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Applying the Model of Occupational Functioning to Treatment

Applying the Model of Occupational Functioning to Treatment

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treatment models

Applying the Model of Occupational Functioning to Treatment

I submit that the treatment power of an occupation lies in its appeal, its intactness, and its goal fit.

--Doris Pierce, PhD, OTR/L

Occupational therapy can and should make the simple daily occupations in life rewarding.

People really do value getting up and dressed in the morning, taking care of the home, taking part in the family, and taking part in school or work responsibilities, even though they may frequently take these activities for granted. Because these activities give people power to be active members of society, the activities "work" as treatment. They support recovery.

But to stay in the marketplace, OT needs outcomes that are measurable, identifiable as occupational therapy, functional and skill-based. The support of a theoretical base validates the treatment application. Trombly's Model of Occupational Functioning (1995), for instance, can apply to treatment provided in the clinic or in home care. I found using the model empowering.

The model is well organized. It does not require re-learning, but it does help organize the busy OT's approach to treatment and provides a concise and comprehensive ordering of information during the treatment process. The patient defines his problem, his need and/or his desire. Then the patient and the therapist together agree on the essential ingredients needed to solve his problem or to actualize his wish. Through this collaborative framework, they change the activity to attempt the best patient/task fit.

The Model of Occupational Functioning uses a top-down approach to evaluation. Treatment starts at the point of limited performance. The client's needs are clearly defined so that the intervention can be specific.

Here I have applied the model to two clinical cases, one in home care and one in psychiatry.

Annette, a 72-year-old wife and mother of three grown children, enjoyed keeping her home neat and efficient. She had no other important activities and hobbies; her pride was in her home and its daily chores. After suffering a stroke, Annette was hospitalized for a week, then admitted to a rehab facility for a month, before returning home. It was Annette's wish to focus specifically on accomplishing or regaining skill in tasks required in her role as homemaker. Once at home, she was able to bathe, dress herself and take care of her own personal hygiene, and was very pleased she had achieved these activities. She had learned to do her own grooming and other ADL tasks predominantly with her non-dominant left hand, but safety remained a problem. She had fallen twice since being home. Annette felt frustrated because she was unable to prepare her own meals.

Annette also had diabetes that she controlled by diet. Planning meals with her dietary requirements had become confusing to her. Her husband had special dietary needs, too. Each was happy to be responsible for his or her own meal preparation, but scheduling time in the kitchen was a source of conflict. It became necessary to identify all the activities that were important to both husband and wife, and to help them with a daily schedule so that each understood when and how Annette would need extra assistance. All home health staff became involved in monitoring and assisting this couple in handling their schedule. Once the schedule was established, Annette and her therapist focused on meal planning, preparation and safety. Four of the six occupational therapy sessions were devoted to this. Also, a dietitian offered consult.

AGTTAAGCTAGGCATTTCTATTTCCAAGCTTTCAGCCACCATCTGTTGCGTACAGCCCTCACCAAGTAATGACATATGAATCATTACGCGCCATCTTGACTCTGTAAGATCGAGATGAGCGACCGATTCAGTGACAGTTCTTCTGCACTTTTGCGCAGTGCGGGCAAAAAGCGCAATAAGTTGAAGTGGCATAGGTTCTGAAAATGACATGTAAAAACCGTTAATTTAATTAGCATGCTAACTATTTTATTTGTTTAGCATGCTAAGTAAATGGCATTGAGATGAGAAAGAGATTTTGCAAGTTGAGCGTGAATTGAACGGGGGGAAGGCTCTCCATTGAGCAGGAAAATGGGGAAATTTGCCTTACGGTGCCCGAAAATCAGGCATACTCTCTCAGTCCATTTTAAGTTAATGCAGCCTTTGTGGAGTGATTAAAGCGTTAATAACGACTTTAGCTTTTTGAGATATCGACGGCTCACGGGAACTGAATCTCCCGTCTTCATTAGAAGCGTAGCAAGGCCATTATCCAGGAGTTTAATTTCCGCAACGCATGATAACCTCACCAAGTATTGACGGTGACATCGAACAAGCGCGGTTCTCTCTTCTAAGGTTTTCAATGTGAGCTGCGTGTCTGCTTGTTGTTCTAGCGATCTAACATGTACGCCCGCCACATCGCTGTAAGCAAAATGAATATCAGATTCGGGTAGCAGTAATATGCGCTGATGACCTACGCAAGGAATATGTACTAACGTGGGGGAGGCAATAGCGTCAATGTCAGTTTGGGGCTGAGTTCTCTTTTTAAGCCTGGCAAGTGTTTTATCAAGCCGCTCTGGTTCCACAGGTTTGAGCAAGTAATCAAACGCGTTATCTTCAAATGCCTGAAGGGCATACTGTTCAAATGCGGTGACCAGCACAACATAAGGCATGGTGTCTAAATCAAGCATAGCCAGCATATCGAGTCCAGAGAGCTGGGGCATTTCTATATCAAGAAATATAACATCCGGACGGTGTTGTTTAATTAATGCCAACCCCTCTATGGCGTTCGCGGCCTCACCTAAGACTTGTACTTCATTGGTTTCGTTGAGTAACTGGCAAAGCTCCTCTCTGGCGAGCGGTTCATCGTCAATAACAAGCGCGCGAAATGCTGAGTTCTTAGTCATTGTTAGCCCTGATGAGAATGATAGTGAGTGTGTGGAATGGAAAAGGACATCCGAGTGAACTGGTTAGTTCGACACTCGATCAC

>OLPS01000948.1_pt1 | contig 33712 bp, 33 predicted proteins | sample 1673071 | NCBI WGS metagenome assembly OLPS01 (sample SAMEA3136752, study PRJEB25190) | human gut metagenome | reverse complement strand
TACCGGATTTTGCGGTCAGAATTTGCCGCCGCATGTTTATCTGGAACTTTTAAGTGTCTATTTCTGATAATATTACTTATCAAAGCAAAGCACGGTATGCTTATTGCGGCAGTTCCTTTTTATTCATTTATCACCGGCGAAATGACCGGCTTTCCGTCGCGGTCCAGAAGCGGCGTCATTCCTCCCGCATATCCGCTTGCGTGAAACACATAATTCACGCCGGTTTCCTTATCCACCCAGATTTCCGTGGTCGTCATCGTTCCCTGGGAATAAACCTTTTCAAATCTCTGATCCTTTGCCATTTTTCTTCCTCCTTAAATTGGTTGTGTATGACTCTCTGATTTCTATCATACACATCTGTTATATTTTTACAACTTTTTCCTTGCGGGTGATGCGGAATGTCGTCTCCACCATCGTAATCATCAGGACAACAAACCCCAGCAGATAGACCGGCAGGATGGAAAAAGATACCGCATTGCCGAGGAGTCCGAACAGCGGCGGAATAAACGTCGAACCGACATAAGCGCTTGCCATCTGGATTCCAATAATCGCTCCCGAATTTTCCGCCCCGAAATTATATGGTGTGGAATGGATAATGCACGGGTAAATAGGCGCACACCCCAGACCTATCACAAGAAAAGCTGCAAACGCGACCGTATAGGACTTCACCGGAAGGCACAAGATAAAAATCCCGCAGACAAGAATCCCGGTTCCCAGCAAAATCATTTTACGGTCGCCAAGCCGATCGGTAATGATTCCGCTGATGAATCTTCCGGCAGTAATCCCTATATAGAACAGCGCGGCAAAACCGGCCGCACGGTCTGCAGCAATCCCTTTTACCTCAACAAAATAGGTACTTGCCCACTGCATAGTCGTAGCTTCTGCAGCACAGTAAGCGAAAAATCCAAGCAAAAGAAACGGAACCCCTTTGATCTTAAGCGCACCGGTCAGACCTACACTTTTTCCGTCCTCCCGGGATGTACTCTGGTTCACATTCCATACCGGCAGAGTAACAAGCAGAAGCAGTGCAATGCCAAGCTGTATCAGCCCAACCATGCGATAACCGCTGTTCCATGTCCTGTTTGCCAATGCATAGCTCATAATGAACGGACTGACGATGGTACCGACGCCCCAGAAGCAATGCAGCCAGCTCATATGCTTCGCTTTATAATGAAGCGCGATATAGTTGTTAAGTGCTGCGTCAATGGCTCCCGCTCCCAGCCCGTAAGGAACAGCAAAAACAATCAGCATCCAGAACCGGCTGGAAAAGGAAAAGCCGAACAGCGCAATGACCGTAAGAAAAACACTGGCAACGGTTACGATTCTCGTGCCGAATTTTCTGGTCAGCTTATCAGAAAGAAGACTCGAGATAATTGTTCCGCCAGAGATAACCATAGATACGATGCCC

When Annette was discharged from occupational therapy, a home health aide supervised her for safety in a.m. care and implementation of her daily meals; structure was provided to manage her food allowances, nutritional variations, preparation schedule and safety cues. Once Annette identified independent meal preparation as her goal, treatment followed at the activity level-occupation as end. The patient saw her gains but needed encouragement to cope with her frustration in her slow progress toward complete independence and efficiency in taking care of herself as she had formerly. However, she was making her accomplishments through activity.

Although there was no history of mental illness in his family, Joe was first hospitalized at age 18. During his first psychotic break, he was obsessed by thoughts that he was "queer." Other hospitalizations followed, when he attempted suicide, displayed regressed behavior, had psychotic symptoms and showed aggression toward his mother.

For the past 27 years he has remained in the hospital. At this time, his diagnosis is schizophrenia, chronic undifferentiated, borderline intellectual functioning with a history of polysubstance abuse, primary polydipsia and temporal lobe seizures.

Most of Joe's life his role has been that of patient. He is a son and a brother, but these roles have threatening consequences for both himself and his family. Joe requires 24-hour supervision for his safety, to help him handle his frustrations, to help him problem solve and make decisions. Joe's situation is complicated and his problems are severe.